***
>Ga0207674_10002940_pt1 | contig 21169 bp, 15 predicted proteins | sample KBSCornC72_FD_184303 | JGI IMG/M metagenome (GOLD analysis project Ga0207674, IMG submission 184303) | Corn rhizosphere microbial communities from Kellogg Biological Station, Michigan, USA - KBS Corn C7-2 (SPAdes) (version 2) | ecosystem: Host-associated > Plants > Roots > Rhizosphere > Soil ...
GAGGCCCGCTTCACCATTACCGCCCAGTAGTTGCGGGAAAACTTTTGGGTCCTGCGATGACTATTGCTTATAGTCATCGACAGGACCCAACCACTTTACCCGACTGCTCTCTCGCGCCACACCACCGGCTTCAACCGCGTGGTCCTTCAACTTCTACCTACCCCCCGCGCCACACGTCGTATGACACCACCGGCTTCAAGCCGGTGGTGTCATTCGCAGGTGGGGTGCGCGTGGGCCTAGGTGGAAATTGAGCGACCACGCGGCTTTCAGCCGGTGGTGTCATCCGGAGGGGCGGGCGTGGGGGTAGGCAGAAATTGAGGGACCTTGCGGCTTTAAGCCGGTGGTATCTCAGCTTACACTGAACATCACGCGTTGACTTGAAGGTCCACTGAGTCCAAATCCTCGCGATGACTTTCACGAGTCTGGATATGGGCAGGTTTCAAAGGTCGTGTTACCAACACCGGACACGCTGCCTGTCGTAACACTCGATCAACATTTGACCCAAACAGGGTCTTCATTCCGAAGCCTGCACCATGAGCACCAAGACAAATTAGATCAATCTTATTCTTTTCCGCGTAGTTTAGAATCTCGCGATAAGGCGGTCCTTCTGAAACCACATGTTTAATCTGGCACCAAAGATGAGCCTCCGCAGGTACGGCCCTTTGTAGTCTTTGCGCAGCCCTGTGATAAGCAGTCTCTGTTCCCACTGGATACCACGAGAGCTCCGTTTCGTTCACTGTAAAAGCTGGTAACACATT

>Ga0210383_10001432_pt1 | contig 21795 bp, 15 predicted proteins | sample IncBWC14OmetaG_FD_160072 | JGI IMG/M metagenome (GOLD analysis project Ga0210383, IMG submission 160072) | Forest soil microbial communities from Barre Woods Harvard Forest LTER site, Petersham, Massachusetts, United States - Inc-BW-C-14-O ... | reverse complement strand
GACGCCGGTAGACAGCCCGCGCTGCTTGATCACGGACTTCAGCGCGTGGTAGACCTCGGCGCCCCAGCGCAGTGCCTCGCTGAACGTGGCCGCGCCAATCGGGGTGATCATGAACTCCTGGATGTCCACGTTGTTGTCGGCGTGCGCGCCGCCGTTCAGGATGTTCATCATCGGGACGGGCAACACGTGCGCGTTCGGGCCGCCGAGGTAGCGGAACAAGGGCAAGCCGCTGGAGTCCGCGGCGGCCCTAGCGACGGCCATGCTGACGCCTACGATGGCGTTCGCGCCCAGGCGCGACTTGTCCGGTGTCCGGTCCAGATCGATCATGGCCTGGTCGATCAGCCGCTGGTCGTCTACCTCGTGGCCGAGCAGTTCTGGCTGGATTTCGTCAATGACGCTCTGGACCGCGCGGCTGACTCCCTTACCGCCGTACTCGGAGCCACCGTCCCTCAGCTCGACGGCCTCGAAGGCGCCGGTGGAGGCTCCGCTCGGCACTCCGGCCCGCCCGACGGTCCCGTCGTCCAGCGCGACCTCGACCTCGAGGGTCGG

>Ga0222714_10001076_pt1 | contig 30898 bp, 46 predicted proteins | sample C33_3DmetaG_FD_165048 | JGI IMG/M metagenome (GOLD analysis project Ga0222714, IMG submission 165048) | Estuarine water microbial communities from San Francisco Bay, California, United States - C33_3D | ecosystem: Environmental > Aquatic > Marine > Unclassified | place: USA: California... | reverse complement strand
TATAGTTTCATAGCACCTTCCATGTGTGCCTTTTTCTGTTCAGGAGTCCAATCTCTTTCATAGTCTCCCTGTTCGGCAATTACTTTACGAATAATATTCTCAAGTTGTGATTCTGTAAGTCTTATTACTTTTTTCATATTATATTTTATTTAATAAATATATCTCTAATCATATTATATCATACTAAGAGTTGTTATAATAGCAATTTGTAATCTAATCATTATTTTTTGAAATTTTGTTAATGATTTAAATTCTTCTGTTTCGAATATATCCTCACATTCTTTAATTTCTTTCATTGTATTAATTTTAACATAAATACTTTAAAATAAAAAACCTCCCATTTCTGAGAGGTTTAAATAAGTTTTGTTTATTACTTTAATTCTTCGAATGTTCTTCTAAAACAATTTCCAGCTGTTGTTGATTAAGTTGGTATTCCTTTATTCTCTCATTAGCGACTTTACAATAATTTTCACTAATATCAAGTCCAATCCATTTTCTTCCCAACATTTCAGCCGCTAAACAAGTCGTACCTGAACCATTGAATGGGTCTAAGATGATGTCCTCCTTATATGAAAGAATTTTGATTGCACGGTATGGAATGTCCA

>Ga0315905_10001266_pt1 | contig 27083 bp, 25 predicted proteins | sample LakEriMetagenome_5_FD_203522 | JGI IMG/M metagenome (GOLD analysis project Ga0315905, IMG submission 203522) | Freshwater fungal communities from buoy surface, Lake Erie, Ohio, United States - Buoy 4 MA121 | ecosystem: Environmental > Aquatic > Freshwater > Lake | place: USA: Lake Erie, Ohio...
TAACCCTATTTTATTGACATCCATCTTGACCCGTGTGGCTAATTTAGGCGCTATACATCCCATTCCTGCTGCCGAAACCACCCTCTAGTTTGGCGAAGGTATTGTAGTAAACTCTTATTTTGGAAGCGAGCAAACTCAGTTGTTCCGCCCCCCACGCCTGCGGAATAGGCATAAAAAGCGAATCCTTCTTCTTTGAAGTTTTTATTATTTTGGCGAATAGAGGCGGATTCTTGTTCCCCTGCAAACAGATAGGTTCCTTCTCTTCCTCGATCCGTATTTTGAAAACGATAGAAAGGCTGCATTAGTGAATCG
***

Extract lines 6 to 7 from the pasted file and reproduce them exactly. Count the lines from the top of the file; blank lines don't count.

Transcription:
TATAGTTTCATAGCACCTTCCATGTGTGCCTTTTTCTGTTCAGGAGTCCAATCTCTTTCATAGTCTCCCTGTTCGGCAATTACTTTACGAATAATATTCTCAAGTTGTGATTCTGTAAGTCTTATTACTTTTTTCATATTATATTTTATTTAATAAATATATCTCTAATCATATTATATCATACTAAGAGTTGTTATAATAGCAATTTGTAATCTAATCATTATTTTTTGAAATTTTGTTAATGATTTAAATTCTTCTGTTTCGAATATATCCTCACATTCTTTAATTTCTTTCATTGTATTAATTTTAACATAAATACTTTAAAATAAAAAACCTCCCATTTCTGAGAGGTTTAAATAAGTTTTGTTTATTACTTTAATTCTTCGAATGTTCTTCTAAAACAATTTCCAGCTGTTGTTGATTAAGTTGGTATTCCTTTATTCTCTCATTAGCGACTTTACAATAATTTTCACTAATATCAAGTCCAATCCATTTTCTTCCCAACATTTCAGCCGCTAAACAAGTCGTACCTGAACCATTGAATGGGTCTAAGATGATGTCCTCCTTATATGAAAGAATTTTGATTGCACGGTATGGAATGTCCA

>Ga0315905_10001266_pt1 | contig 27083 bp, 25 predicted proteins | sample LakEriMetagenome_5_FD_203522 | JGI IMG/M metagenome (GOLD analysis project Ga0315905, IMG submission 203522) | Freshwater fungal communities from buoy surface, Lake Erie, Ohio, United States - Buoy 4 MA121 | ecosystem: Environmental > Aquatic > Freshwater > Lake | place: USA: Lake Erie, Ohio...